Written by Isabelle Zyhailo
BYU-Idaho has new classes and tournaments this semester for those who want an alternative to competitive and recreational sports.
“We will have more classes and clubs than we ever have offered in the past,” said Doug Stutz, an advisor in the activities center for the classes.
Clinisha Bannis, a freshman studying humanitites, said that for BYU-I students, this means there are more things to do outside their apartments.
Brand new classes/clubs include track and field, color guard, bowling and kickboxing/tai chi. Floor hockey, fencing, jiu jitsu, taekwondo, water polo and table tennis are here to stay from winter, according to the Student Activites Web page.
Stutz said bowling is something exclusively different to BYU-I this semester and that it will no longer be a class accepted for academic credit, which means Student Activities is offering it as a non-credit class.
“The cost for the class and bowling leagues is equivalent to about $1 per day — a better deal than is available anywhere,” Stutz said.
Stutz said new student leaders come every semester, so this one will be a new experience for them.
Stutz said the great thing about classes at BYU-I is that participants do not have to be the most skilled. He said that because of this, everyone is welcome.
Unlike the competitive or recreational sports, these classes are non-committal. Classes are free for students, employees and their families. Register for classes on IMLeagues beforehand, according to the Student Activites Web page.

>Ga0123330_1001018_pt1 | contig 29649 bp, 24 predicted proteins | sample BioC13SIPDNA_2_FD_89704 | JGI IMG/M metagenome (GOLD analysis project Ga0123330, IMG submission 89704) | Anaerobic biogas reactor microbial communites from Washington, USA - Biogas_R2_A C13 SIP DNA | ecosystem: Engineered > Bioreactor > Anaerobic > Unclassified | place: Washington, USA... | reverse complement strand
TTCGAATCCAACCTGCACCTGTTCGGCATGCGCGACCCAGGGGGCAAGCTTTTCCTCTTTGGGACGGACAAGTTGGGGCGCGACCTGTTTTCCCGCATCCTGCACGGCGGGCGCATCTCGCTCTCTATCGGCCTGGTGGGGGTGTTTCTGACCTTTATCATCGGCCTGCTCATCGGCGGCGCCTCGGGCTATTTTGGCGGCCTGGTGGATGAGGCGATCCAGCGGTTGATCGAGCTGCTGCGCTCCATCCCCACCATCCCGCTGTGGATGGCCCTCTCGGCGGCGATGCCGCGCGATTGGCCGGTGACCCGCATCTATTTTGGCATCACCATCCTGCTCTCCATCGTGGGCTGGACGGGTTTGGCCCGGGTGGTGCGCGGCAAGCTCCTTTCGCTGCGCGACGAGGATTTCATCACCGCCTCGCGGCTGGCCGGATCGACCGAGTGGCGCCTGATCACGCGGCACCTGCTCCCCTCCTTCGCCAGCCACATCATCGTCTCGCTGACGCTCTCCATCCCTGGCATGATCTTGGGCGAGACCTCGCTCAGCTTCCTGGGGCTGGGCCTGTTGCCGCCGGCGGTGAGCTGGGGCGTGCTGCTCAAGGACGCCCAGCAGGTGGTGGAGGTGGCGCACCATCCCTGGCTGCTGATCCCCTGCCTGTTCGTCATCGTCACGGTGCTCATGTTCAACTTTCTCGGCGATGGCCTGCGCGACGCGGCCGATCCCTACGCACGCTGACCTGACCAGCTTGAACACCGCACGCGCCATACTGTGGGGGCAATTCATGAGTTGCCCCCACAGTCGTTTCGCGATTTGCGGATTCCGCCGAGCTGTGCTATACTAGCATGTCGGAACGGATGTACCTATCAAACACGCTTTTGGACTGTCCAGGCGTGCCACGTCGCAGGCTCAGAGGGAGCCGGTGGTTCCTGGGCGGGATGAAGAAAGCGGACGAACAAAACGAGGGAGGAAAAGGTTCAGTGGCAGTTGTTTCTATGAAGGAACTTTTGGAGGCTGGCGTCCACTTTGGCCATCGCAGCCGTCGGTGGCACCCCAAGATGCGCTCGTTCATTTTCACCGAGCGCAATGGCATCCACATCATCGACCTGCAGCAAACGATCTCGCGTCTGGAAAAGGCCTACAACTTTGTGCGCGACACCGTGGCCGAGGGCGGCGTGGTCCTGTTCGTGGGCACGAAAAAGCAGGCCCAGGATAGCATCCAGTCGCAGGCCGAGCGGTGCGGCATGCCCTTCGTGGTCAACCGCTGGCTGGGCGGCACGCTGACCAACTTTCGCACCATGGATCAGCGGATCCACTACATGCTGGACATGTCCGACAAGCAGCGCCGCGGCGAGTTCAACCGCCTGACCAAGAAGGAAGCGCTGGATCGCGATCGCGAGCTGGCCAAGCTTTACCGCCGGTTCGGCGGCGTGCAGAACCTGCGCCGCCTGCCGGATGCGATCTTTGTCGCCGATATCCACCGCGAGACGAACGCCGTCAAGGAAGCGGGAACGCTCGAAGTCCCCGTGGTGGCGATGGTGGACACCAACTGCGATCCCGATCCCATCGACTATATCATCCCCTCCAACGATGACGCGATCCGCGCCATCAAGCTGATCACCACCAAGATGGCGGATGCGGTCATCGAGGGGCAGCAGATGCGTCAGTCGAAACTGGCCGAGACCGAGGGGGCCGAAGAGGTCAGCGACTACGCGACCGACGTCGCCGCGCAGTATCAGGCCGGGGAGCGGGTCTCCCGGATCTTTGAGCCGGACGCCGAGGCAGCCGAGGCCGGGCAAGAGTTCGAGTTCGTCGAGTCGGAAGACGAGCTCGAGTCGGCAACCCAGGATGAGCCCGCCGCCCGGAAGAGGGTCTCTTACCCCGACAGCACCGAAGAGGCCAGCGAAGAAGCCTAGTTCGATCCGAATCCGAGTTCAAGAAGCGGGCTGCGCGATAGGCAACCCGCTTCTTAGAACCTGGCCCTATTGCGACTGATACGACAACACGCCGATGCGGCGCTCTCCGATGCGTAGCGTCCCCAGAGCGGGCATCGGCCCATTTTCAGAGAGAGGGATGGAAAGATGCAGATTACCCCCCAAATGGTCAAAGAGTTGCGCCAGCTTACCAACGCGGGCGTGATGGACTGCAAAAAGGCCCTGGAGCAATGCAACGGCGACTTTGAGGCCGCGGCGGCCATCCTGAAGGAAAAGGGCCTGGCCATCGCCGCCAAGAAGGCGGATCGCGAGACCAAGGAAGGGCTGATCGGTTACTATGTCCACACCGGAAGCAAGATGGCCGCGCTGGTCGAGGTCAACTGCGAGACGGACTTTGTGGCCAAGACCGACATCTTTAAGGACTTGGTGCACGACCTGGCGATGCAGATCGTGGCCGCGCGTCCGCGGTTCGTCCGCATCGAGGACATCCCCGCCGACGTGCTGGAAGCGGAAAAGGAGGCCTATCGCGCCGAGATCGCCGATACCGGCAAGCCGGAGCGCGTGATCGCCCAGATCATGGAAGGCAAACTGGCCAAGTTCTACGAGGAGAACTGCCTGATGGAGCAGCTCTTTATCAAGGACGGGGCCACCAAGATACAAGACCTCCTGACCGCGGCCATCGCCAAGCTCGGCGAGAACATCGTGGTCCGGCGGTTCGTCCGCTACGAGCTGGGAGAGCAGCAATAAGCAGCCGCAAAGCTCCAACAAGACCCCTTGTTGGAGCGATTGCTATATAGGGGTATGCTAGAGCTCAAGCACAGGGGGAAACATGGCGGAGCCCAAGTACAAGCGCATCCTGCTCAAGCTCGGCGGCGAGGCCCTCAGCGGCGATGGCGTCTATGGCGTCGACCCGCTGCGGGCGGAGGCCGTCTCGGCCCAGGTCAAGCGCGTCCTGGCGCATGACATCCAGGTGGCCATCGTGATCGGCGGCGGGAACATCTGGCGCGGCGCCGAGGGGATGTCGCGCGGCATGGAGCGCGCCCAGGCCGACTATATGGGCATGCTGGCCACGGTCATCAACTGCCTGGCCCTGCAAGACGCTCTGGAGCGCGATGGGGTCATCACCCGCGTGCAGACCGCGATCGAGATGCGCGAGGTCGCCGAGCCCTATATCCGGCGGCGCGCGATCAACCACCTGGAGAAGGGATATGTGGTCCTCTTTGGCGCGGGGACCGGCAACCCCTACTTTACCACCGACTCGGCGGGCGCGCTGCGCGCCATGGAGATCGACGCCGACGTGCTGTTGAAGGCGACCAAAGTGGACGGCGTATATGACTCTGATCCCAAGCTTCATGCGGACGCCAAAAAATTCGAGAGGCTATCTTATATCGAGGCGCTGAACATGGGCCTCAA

“We hope they are fun for the students to get involved,” Stutz said.
The classes are run by students for students, according to the Student Activities Web page.
“It helps to focus on everyday life and helps me stay in shape,” said Jeremy Jarvis, an instructor for taekwondo and a sophomore studying exercise physiology.
Tournaments or the one-day events are offered as well, according to the Student Activities Web page.
“A major event is the Temple to Temple Relay,” Stutz said.
Stutz said Linnea Fletcher did not consider herself a runner but had an idea of having a relay between temples developed the Temple to Temple Relay six years ago.
Stutz said she had an idea and presented it. He said that if anyone has an idea for a class or an event and wants to present it, go to the Student Activites office or online, according to the Student Activities Web page.
This program follows the values of BYU-I and focuses on students teaching others, according to BYU-I Student Activities.
“Our goal is to develop leaders, to plan it, make it happen and organize it, which is important to us,” Stutz said.
The 2016 tournaments include Spike ball and bubble soccer, as well as grass and black-light volleyball, according to the Student Activities Web page.
If anyone has a question, go to the Student Activities Center in Manwaring Center 101. To get into a class, register at IMLeagues, according to the BYU-I Activities Web page.
“Make sure you do something you love to do when working out,” said Meisha Tate, a UFC fighter, in an interview with askmen.com. “Nobody likes to work, so when you do choose a workout, make it something you enjoy doing. You won’t stick with it if you hate it and if it feels like work. Do something fun.”